Tuesday, January 13, 2009

Time to Win or Lose in Afghanistan

Some in the Pentagon want to repeat the Iraq strategy of securing the towns while others want to focus on the border. This war didn’t start yesterday. Why are these questions still being asked?

Next week Barack Obama will become the 44th President of the United States. His immediate focus will be on the economy, Guantanamo Bay, and Afghanistan – he’s going to have a busy first few days.

It’s good news that he wants to make the Afghanistan War the main part of his foreign policy. And it’s better news that VP-elect Joe Biden was in Afghanistan last week with Senator Lindsay Graham, and Senator McCain and Senator Lieberman were there also. When one adds new National Security Council head General James Jones (USMC, ret) and Secretary of Defense Gates to the group, one can say that finally America has an administration that equals its Marines and soldiers in competence.

But within the Pentagon, there is still no clear idea of either the strategy or tactics the Pentagon brass might recommend to their new Commander-in-Chief. So let’s assist these desk-bound bureaucrats and do their job for them.

The debate is as follows:

1 - Some argue that the majority of the build-up should be arrayed along the border with Pakistan, focusing on fighting with militants as they move easily across the rugged terrain.

2 - Others, including General David H. Petraeus, the new Centcom commander, want to see the U.S. copy Petraeus’s Iraq strategy and make Afghanistan’s cities and towns the top priority in protecting civilians from the Taliban and other militants.

3 – There is a Marine strategy known as “Muscular Mentoring” that entails working closely with both the Afghan Army and the local citizenry to bring security, jobs, and confidence in local government. This is is successful but low-key and “non big-picture” – which makes it a non-starter to those back-office Army and Pentagon officers who do their best to avoid real field experience.

President Obama has only a finite time to implement a clear and coherent strategy. The Afghan people are increasingly frustrated in the face of rising violence (and American Air Force killings of civilians). And increasing numbers of Americans believe the war in Afghanistan has been mismanaged and is going badly.

Most everyone agrees that the new strategy needs to focus on controlling the border, security for the locals, and increased training for the totally corrupt Afghan police. But will this work?

The biggest issue is that, unlike the Marine strategy, the Army proposals have no role for local, provincial or the central government in Kabul. Yet this is the Afghans’ country and things need to be done their way. If they don’t stand-up and begin to take control of their own destiny, then for how many generations will American troops stay?

There are about 32,000 U.S. troops today in Afghanistan, with an additional 20,000 -30,000 expected to deploy this year. The current idea is to use the majority of the new troops to safeguard villages and cities, and to send some of the additional forces to the border.

"There is a primacy on securing the population," Army Maj. Gen. Michael S. Tucker, director of operations for U.S. Forces-Afghanistan, told the New York Times today. "The approach is to reach out to the population, get into the villages, and separate them from the insurgency."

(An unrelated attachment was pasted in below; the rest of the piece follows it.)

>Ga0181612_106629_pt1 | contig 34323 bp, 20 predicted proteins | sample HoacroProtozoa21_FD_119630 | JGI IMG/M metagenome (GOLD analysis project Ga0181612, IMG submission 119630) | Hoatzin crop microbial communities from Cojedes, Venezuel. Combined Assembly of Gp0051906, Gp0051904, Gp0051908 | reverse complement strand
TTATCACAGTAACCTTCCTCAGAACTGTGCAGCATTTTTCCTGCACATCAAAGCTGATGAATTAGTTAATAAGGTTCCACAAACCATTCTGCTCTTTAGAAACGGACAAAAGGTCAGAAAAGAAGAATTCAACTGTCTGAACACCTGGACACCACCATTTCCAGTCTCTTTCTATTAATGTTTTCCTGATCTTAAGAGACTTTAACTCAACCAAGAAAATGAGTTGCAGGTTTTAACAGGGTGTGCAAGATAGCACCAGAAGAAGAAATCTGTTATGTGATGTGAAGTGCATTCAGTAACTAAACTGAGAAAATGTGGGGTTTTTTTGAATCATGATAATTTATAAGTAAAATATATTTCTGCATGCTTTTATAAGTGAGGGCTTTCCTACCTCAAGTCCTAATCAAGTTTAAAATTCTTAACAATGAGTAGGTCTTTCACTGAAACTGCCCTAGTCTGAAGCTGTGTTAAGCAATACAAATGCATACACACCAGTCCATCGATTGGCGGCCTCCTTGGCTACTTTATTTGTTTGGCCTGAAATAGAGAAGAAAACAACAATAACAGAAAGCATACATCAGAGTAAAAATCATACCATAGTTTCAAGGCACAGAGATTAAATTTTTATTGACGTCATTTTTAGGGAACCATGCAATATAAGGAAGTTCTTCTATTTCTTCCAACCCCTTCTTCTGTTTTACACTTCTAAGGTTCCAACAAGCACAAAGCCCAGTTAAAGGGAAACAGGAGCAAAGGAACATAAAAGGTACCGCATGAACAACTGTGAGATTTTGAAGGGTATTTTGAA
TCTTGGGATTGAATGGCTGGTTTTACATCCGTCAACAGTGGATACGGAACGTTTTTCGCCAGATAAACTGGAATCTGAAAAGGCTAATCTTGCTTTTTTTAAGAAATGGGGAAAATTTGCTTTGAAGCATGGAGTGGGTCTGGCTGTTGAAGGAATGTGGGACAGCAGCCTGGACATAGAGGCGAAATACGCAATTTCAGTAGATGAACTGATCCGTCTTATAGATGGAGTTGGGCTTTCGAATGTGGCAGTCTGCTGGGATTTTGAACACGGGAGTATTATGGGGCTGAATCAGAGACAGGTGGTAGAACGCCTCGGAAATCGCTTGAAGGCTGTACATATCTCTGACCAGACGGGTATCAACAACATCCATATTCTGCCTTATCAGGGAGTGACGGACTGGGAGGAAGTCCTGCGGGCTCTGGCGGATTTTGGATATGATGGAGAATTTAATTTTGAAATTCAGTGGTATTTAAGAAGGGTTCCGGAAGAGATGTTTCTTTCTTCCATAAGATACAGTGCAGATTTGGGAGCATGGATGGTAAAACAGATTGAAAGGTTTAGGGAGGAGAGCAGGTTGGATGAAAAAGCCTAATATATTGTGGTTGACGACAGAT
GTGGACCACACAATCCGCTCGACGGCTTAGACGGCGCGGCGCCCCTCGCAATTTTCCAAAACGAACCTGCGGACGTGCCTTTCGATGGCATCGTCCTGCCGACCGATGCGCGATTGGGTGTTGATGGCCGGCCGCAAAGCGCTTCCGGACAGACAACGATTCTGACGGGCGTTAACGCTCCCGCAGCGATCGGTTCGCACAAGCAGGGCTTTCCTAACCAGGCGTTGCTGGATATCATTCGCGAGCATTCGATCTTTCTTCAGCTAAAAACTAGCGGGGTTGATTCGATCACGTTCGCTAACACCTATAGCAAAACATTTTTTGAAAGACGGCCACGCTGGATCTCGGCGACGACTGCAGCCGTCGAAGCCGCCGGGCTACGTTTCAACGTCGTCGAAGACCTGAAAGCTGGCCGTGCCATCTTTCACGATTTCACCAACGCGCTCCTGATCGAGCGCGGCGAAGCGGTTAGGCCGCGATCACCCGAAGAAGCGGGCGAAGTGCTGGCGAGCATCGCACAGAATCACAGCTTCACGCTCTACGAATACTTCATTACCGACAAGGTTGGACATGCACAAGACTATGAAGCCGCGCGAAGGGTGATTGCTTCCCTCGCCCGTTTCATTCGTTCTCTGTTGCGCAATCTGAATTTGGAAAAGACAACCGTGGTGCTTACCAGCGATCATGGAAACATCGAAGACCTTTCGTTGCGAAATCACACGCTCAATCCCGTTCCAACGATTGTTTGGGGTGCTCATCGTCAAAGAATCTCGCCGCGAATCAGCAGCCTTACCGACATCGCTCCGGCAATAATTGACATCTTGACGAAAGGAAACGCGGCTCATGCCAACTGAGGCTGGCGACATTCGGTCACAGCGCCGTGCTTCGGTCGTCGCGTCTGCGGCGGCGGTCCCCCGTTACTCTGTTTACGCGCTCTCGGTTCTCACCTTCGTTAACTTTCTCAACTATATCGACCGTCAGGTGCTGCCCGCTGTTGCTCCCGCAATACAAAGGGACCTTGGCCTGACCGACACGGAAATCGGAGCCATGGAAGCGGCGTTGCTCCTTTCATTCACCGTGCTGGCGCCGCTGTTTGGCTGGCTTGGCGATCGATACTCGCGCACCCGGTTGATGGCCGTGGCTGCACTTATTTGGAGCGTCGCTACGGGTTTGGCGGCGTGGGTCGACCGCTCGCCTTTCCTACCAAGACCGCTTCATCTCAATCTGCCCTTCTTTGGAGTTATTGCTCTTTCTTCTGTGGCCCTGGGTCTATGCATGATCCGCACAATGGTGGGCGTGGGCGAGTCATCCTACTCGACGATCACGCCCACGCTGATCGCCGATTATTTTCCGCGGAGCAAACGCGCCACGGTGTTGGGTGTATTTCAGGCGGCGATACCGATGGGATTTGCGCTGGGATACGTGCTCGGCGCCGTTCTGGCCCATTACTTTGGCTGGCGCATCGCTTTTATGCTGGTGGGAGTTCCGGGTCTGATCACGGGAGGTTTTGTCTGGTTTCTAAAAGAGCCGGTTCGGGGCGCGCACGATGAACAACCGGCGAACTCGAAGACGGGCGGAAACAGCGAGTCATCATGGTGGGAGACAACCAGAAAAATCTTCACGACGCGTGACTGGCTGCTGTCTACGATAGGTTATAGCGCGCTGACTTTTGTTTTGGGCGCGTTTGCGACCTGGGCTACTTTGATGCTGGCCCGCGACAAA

That’s fine in theory, but will it work? Afghanistan has a bigger population than Iraq, a larger land mass, and is being invaded daily by the Taliban Pakistani’s. The "surge" in Iraq boosted American troop levels to approx 150,000 – this surge will boost the troops in Afghanistan to only 50,000- 60,000.

Additionally, as opposed to Iraq’s Sunni/Shia/Kurd issue, Afghanistan has literally hundreds of isolated tribes who have no allegiance or loyalty to anyone outside of their tribe.

While General Petraeus is loathe to admit it, the Marines and Sheik Sattar were working together months before he announced his ‘surge’ campaign – and there is surely no Afghan equivalent of the charismatic Sheik Sattar.

Iraq was “won” because Sheik Sattar realized that Al Qada in Iraq was a worse threat to them than the Marines – and that by allying with the Marines the Iraqis could mutually rid themselves of AQI. Once Al Qada in Iraq was rooted out of Ramadi, the other Sunni tribes saw the economic boom that resulted and wanted their share of it – and Anbar turned pro-Marine very, very quickly.

This won’t happen in Afghanistan. And to build a strategy based on non-existent leaders and tribes who don’t trust each other is a losing strategy from the onset.

Assuming that American troop levels will stay at the 60,000 level, then the Marine plan to engage the population and the Afghan Army and to empower local government is the only plan that bears a modicum of success.

When local Afghan citizens see that their army and their local government can successfully protect their families, provide some basic services – and, perhaps, a job, then we’ve given them a stake in making their country viable again.

But until then, Afghanistan will continue to burn as the Army and Air Force hunkers down on their huge bases like Bagram and refuse to engage with the locals.

Guest post from weekly contributor Andrew Lubin. For more of his boots-on-the-ground commentary on Afghanistan, listen to today's YourMilitaryLife.com BlogTalkRadio interview of Andrew Lubin.

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